Saturday night’s season-opening performance of Gaetano Donizetti’s Anna Bolena was a reminder that you don’t need clever updating, heavy-handed symbolism, or change for the sake of change to create a memorable night at the opera. Not that I’m against refreshing the classics. When a company’s repertoire resides in conservative terrain—as the Washington National Opera’s does—chances must be taken from time to time. Yet here was a traditional staging of a bel canto icon, with period costumes and tasteful sets that took full advantage of the elements of light, shadow, and darkness. There was no overtly political message, no attempt to link the historical text to some burning crisis of our time. Is it a coincidence, then, that the focus of this night was entirely on the acting and the singing? And what singing, especially by soprano Sondra Radvanovsky in the title role! It was, in short, one of the most satisfying, visually splendid productions I’ve seen in years.
Anna Bolena was Donizetti’s 31st opera (an astonishing number, all the more so for the composer having been just 33 years old when he wrote it; he would go on to compose about 40 more). And the role of Anne Boleyn, the tortured, tormented English queen cast aside by Henry VIII, is tricky—not just because the leading soprano must combine lyrical beauty with a febrile virtuosity, but also because of the dramatic problems the part poses. From the first chorus, we know that Anne is doomed, that Henry has turned his attentions to Jane Seymour, and that it’s just a matter of time before the king sends Anne off to her beheading. There’s no tragic arc, no rise and fall—just one big spectacular plunge. For this reason, any singer has to bring a certain complexity to Anne’s character, underscoring her conflict and uncertainty, in order to sustain more than two and a half hours of drama. This Radvanovsky did marvelously.
Vocally, she was stunning, especially in the upper register. Some singers conserve their energy at the outset of a piece, intent on growing into a role gradually. Not Radvanovsky. From her first notes, her voice—by turns earthy and dusky, noble and brilliant—bossed this performance. And though there were plenty of fireworks, her virtuosity was always in service of her art; even the filigree had depth. Her voice, perhaps too big for a role such as Anne Boleyn, might seem better suited for the heroines of Verdi and Puccini (which she has played to great acclaim). But for me, the shades of darkness and the slightly heftier sonorities amplified the sense of tragedy in this work, imbuing the doomed queen with gravitas.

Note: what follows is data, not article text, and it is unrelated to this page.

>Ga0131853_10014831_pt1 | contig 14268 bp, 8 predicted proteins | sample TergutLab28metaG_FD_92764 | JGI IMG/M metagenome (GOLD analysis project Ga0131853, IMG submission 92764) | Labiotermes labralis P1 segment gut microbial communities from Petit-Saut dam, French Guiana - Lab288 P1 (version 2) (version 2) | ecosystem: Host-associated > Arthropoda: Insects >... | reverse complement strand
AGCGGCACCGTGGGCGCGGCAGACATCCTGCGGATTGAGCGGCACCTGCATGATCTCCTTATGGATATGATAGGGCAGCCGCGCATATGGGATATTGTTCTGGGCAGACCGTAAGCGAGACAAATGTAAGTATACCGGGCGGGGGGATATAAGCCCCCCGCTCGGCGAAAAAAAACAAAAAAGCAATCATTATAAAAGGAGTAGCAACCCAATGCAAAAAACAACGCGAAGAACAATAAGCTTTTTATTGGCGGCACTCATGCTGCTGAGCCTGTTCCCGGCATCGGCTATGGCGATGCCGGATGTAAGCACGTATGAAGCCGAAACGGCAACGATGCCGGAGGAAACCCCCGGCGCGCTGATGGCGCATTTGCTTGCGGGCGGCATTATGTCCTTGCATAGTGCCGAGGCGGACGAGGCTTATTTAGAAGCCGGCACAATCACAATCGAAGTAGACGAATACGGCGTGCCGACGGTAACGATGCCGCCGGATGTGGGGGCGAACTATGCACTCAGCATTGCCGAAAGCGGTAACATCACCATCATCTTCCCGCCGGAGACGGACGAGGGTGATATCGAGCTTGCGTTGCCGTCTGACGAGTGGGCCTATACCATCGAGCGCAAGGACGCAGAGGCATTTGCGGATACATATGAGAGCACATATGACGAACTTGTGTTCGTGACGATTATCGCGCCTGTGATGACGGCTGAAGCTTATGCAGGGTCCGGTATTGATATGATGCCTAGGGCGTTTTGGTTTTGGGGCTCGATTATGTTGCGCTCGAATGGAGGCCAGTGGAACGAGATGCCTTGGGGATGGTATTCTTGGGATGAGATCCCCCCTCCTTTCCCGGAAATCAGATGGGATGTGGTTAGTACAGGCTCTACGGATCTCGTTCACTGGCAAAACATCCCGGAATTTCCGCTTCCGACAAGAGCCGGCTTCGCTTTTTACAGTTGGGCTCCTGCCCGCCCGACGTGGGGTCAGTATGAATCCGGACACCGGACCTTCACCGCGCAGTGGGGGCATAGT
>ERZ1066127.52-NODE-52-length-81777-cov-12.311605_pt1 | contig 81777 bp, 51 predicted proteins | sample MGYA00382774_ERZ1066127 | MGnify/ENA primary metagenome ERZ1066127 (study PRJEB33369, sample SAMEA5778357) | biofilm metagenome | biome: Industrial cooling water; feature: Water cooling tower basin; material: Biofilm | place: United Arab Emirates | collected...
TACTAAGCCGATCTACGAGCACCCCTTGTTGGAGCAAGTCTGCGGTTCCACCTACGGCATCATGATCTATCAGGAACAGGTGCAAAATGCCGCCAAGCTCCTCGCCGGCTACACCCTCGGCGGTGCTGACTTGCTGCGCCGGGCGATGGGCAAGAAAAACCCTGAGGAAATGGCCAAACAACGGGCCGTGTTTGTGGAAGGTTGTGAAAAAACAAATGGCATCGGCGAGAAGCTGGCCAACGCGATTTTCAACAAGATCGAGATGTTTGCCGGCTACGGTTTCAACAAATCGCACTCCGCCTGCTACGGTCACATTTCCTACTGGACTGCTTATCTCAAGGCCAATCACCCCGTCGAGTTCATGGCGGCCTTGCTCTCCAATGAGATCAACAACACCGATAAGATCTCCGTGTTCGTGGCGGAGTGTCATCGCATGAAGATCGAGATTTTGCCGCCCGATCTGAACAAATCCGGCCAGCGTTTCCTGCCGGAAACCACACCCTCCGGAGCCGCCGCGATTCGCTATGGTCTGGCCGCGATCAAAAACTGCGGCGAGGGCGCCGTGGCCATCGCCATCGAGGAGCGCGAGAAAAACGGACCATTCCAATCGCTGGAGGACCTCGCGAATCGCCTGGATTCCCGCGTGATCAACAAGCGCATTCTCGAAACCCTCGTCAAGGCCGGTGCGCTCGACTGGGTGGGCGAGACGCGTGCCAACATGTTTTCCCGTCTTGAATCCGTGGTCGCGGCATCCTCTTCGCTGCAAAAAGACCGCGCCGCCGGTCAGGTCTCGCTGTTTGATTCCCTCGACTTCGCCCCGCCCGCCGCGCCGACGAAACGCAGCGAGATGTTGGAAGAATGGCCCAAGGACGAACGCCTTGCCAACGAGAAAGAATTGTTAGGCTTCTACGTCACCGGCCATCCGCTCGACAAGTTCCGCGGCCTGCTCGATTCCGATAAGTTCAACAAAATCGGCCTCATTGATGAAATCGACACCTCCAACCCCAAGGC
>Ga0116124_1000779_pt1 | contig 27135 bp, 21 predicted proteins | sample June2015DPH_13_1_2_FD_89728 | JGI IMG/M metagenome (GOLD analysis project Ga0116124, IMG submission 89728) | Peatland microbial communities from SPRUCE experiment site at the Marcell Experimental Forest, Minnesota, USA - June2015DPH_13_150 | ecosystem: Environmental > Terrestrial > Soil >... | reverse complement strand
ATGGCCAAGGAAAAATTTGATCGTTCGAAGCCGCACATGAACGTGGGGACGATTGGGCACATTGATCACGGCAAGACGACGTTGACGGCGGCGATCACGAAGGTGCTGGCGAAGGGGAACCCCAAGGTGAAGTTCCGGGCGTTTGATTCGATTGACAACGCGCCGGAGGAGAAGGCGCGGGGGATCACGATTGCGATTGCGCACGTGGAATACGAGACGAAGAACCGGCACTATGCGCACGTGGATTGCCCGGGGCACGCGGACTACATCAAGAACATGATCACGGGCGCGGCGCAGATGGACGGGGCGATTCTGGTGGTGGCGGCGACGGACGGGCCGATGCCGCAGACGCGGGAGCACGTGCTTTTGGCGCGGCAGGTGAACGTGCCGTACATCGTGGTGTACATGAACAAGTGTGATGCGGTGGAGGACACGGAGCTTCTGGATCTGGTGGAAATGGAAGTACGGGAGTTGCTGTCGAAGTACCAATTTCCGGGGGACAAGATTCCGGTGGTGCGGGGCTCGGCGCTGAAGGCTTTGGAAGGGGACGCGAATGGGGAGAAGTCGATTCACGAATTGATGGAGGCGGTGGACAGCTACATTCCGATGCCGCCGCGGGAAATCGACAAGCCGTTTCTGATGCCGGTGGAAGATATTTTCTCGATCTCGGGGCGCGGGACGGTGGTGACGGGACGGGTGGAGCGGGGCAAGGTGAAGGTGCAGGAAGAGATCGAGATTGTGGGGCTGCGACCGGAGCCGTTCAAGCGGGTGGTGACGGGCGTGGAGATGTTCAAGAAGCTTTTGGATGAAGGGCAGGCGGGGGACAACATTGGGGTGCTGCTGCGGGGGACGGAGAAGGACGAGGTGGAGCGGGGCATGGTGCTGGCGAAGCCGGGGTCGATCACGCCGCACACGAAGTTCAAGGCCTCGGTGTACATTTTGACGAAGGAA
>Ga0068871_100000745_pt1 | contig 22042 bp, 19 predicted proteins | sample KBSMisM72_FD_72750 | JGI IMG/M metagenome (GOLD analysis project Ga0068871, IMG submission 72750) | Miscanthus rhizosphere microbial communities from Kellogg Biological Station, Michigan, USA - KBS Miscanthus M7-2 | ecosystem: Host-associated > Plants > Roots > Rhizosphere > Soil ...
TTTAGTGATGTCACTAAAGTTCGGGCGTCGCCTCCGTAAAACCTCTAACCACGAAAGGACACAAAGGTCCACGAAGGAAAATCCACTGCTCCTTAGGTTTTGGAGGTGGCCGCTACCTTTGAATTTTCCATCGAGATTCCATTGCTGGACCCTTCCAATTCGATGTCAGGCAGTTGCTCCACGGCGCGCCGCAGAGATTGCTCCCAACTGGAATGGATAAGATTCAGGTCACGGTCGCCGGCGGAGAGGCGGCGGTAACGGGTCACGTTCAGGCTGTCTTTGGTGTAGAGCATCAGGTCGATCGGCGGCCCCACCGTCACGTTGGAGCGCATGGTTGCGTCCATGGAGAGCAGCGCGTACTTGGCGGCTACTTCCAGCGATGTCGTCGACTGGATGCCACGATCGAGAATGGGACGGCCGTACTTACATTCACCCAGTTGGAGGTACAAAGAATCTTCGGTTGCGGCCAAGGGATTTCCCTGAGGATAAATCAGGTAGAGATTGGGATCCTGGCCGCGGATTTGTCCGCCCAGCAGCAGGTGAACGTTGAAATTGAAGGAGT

Donizetti created a rivalry for the ages in this opera, and yet the contest between Anne and her rival, Jane Seymour, played by mezzo-soprano Sonia Ganassi, was really no contest at all. Ganassi, a bit breathless at first, was impassioned and heartfelt throughout and sang very well indeed, but in those scenes shared by Anne and Jane, so fraught with tension and competition (for example, the splendid second act duet in which Jane confesses that it is she whom the king now favors), it was Radvanovsky who dominated. She pushed her voice to the edge, treading dangerously close here to losing control. When she acknowledged to Jane, “You are my rival,” you could see the first signs of delirium setting in. And though the queen forgives Jane here, assessing blame for her plight to Henry instead, Radvanovsky’s beneficence was intentionally cloudy. She sang not to her rival, but away from her, making the offer of forgiveness seem almost disingenuous—a marvelous touch.
The rest of the cast was solid: mezzo-soprano Claudia Huckle tender and convincing as Smeton, bass Kenneth Kellogg sturdy and affecting as Rochefort. Tenor Shalva Mukeria, playing Percy (Anne’s first love, returned to the realm from exile), was tentative at first but grew in stature, displaying a rich palette of tonal color. As for bass Oren Gradus, most people in attendance will only remember his final, horribly cracked note, but he did give depth to his portrayal of King Henry, displaying the vulnerability beneath the bravado, even if his voice couldn’t quite cut through the orchestra at times.
The ensemble singing was magnificent—especially the great melodramatic sextet that closes act one—and though the chorus had little to do for the most part, its sopranos and altos were responsible for one of the most moving moments of the evening: singing plangently in the second act, their modulation to a major chord at the end of the number coming as a naked shock, so haunting were the previous minor passages. Conductor Antonello Allemandi, in his Washington National Opera debut, conducted a measured, stately performance, but the musicians need more time with their parts, with too much sloppiness on display (this lack of polish was most glaring in Anne’s act two prayer, botched by some flubbed notes from the French horns).
But no matter. This was Radvanovsky’s night, and I’ll remember it for her exquisite, visceral performance. By the time she commanded the stage alone for her concluding “mad scene,” the soprano may have lost a touch of her vocal power—a consequence of having gone full-throttle for the duration—but her descent into madness was entirely convincing, filled with pathos, nostalgia, confusion, and delusion. It was, to say the least, an absolutely gorgeous and thrilling meltdown.
Anna Bolena plays through October 6 at the Kennedy Center Opera House. Running time is about 3 hours and 15 minutes, including a 20-minute intermission. Tickets ($25 to $330) are available via the Kennedy Center’s website.